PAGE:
Are you in Mozambique? Is Cyclone Kenneth bearing down on your neighbourhood? Of are you simply searching for answers for the questions you have…
When you think about the number of tech communities popping up everywhere, the question no one seems to ask is whether or not the ecosystem they are in is sustainable. When you think about it scientifically, in a marine ecosystem, if one link is missing the entire ecosystem suffers.
It is easy to watch the meteoric rise of a growing tech scene, full of promise, innovators and 10-million people ready to make the same mistakes. It’s easy to get caught in the savoir faire because everyone has the right words every time.
Things seem to be that way in South Africa’s tech ecosystem. It is a place where newness and sameness have become common place, things are happening but at the same time things aren’t. Innovators are rising but they seem to be the same people. The world is taking notice, but of all the wrong things.
Entrepreneurs, investors and key players in the industry sense there is a hold on the ecosystem, and that hold could lead to the eventual death of the country’s burgeoning tech scene. There are contributing factors to the ecosystem’s impending demise: the need to look at innovation, where it is headed, and how it is being packaged for the South African market as well as the global stage. There are also government challenges that entrepreneurs and investors face that make moving forward a less-than-smooth ride. Investors need funds to help grow the ecosystem and then there is the community itself.
Projects pop up from time to time to help sustain the ecosystem and foster growth — projects like this and this — but for some reason they have disappeared. With untimely ends (and unexplained disappearances) like these, one can get the impression that the lights are dimming on this ecosystem.
Daring to fail — an ecosystem gripped by fear
Failure doesn’t work here: unlike most of its counterparts, South Africa’s tech scene does not celebrate failure. Those who fail mask it in quick buyouts with easy mergers. It seems trying is not good enough, a roaring success must follow.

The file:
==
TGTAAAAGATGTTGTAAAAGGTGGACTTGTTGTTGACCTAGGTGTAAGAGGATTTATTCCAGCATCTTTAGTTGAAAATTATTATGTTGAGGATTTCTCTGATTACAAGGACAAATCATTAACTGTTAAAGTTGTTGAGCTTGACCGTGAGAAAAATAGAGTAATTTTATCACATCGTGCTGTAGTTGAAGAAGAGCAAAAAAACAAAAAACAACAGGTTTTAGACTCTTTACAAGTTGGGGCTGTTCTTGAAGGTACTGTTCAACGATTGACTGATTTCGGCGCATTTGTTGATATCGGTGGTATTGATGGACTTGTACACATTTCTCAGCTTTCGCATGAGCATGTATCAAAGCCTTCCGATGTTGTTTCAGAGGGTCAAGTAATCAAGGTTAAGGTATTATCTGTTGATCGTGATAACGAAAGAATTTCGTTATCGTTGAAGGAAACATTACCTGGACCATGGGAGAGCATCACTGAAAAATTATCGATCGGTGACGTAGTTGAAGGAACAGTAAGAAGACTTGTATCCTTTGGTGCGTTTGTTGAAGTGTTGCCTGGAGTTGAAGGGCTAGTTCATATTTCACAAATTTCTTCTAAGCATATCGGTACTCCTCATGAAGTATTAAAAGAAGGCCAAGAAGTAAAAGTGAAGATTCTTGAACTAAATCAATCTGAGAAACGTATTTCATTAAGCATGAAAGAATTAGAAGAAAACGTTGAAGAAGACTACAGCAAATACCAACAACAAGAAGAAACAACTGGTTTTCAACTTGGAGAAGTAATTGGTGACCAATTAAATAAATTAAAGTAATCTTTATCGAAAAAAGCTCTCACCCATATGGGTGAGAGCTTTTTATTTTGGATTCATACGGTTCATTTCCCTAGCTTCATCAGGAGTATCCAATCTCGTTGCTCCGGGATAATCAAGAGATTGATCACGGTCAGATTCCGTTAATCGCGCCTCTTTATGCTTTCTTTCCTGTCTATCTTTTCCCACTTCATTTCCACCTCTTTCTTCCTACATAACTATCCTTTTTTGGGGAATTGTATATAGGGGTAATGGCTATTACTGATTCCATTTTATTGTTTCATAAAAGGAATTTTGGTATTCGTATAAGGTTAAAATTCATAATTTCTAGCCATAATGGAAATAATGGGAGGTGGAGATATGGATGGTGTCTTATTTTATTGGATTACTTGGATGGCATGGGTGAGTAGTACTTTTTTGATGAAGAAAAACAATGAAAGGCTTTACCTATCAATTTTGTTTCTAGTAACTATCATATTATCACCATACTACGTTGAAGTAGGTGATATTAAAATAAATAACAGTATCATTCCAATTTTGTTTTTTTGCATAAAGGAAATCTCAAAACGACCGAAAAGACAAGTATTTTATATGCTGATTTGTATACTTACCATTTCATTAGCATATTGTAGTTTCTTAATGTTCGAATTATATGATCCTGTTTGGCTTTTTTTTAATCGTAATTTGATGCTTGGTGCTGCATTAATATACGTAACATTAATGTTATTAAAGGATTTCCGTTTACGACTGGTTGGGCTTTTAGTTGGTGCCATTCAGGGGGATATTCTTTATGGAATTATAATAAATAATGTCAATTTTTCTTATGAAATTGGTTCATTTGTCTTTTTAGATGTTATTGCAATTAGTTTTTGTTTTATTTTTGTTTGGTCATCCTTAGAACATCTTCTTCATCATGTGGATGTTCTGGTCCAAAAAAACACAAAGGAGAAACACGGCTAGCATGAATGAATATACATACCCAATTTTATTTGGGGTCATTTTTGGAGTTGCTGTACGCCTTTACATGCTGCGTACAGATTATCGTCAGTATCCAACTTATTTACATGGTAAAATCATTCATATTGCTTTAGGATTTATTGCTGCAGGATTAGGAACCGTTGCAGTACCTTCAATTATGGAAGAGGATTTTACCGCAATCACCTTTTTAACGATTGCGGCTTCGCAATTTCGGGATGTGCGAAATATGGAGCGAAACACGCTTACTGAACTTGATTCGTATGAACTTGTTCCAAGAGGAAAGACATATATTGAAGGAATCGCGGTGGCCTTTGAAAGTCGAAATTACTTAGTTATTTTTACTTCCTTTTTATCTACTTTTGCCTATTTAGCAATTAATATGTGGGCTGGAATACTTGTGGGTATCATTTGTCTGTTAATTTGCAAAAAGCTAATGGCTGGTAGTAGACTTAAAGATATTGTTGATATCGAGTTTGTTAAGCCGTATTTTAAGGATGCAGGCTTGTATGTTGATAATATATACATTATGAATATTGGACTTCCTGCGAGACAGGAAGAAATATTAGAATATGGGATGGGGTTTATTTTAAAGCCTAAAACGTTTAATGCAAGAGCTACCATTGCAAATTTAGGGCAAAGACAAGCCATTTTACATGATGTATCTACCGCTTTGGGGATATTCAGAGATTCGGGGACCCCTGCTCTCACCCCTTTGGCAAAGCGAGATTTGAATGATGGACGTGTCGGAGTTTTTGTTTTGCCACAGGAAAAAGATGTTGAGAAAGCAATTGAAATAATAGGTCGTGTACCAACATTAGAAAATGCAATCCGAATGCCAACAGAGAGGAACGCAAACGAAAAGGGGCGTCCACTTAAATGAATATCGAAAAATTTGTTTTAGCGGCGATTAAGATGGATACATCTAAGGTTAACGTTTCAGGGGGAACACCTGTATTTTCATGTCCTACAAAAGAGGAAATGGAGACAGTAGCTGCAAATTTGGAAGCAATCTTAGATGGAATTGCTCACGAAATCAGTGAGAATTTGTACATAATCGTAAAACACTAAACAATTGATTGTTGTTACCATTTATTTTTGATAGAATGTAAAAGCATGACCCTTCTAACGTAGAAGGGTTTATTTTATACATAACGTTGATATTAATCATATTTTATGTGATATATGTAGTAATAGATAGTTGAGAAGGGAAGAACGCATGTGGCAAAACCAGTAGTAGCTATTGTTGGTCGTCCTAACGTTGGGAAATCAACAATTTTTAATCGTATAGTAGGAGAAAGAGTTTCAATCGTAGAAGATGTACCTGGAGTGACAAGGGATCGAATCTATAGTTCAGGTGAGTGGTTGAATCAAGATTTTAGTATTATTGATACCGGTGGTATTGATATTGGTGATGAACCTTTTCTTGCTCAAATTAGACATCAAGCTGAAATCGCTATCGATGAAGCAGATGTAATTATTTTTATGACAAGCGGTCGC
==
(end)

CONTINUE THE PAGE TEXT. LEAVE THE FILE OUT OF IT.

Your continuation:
According to Nic Haralambous, founder of African mobile strategy firm ForeFront Africa, there is a “fear of failure” among entrepreneurs.
“I think the challenges are pretty far-reaching and include a fear of failure from an entrepreneur perspective,” he says.
But it is not a fear that stems just from the entrepreneur’s abilities. Haralambous reckons that it is a “lack of funding, horrible government regulations, and red tape that often cripple a fledgling business and fundamental skills being developed in South Africa”.
Even journalists are guilty of this — the tone of “we knew this would fail” sometimes seeps into stories and startups become afraid of trying again and opening up.
It’s hard to blame entrepreneurs for not being better risk-takers when the odds are stacked up against them. In South Africa, failing on a monetary level that involves bank loans leaves a 30 year “black mark” on your record, but in the United States this mark only lasts three to four years.
An industry broken by lack of funds
There is money here, but there isn’t. Investors want to invest but they have no money, and startups try to make it with international investors but find it hard to compete in that market — most of the time.
According to Rapelang Rabana, founder of Yeigo Communications, this is the biggest hindrance to South Africa’s tech scene. There is just not enough money in the ecosystem.
“What is damaging the ecosystem is the lack of funds being allocated to venture capital, and the lack of seasoned entrepreneurs and early-stage investors running the few that do exist,” she says.
This sentiment is echoed by former Mxit boss Alan Knott-Craig Jnr. He says that “the main problem [with the ecosystem] is a lack of people who have made lots of money in tech in South Africa. This is the sort that is at the core of the Silicon Valley investor scene.”
The money issue is a particularly problematic one. It’s a question of access.
“South Africa in particular is not short of money at all. The money is just not accessible,” says Rabana.
For the entrepreneur, it is a problem that requires a partnership to solve, she says:
I don’t believe the private sector alone can change it, and a government partnership and major investment is required to kickstart venture capital and entice the right expertise into the country. The right companies will get funding when the right people are sitting on the other side of the table.